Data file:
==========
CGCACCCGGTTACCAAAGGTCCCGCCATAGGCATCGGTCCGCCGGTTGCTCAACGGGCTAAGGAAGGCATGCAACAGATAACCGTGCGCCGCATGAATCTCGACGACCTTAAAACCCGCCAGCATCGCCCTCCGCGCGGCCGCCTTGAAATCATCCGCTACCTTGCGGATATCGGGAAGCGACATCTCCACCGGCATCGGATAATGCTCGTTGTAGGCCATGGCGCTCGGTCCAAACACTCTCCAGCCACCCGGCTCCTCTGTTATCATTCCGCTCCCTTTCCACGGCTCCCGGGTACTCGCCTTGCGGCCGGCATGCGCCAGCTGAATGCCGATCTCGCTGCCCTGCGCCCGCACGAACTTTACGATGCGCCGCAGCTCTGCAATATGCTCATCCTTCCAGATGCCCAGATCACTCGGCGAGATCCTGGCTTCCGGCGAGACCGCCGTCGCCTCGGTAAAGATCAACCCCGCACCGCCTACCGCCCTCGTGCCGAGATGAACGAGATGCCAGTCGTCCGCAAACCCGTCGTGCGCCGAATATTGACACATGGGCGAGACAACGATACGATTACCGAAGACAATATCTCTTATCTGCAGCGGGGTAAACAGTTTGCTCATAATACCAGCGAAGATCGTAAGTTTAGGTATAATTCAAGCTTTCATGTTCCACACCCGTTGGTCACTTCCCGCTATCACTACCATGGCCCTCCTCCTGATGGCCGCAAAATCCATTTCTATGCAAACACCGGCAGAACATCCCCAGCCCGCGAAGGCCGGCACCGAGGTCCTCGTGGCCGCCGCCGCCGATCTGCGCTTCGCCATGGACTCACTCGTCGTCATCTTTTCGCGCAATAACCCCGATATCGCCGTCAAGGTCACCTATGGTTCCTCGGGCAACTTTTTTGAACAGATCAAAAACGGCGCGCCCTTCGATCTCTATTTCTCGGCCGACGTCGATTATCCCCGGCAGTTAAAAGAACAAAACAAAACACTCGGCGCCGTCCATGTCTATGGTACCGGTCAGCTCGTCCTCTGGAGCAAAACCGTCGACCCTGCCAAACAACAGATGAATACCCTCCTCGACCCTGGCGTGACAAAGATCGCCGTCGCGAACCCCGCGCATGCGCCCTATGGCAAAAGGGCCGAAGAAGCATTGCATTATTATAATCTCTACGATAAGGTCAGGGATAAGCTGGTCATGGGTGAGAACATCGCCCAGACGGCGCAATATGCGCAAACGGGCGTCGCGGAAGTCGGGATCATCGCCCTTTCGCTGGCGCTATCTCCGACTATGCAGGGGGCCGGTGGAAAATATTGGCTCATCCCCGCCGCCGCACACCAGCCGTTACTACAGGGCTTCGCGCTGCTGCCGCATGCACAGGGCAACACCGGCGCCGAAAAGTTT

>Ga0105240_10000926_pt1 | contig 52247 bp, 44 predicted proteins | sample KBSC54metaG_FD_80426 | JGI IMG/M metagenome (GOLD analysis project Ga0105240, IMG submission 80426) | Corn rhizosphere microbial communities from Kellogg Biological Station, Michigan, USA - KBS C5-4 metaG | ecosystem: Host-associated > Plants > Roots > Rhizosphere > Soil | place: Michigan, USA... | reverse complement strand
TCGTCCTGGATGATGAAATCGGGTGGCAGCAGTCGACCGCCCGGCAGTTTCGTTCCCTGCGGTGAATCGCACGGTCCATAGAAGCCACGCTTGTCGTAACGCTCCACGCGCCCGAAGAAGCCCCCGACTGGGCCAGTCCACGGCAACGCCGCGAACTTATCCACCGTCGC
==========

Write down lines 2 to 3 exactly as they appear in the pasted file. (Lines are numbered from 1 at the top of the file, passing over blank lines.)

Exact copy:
>Ga0105240_10000926_pt1 | contig 52247 bp, 44 predicted proteins | sample KBSC54metaG_FD_80426 | JGI IMG/M metagenome (GOLD analysis project Ga0105240, IMG submission 80426) | Corn rhizosphere microbial communities from Kellogg Biological Station, Michigan, USA - KBS C5-4 metaG | ecosystem: Host-associated > Plants > Roots > Rhizosphere > Soil | place: Michigan, USA... | reverse complement strand
TCGTCCTGGATGATGAAATCGGGTGGCAGCAGTCGACCGCCCGGCAGTTTCGTTCCCTGCGGTGAATCGCACGGTCCATAGAAGCCACGCTTGTCGTAACGCTCCACGCGCCCGAAGAAGCCCCCGACTGGGCCAGTCCACGGCAACGCCGCGAACTTATCCACCGTCGC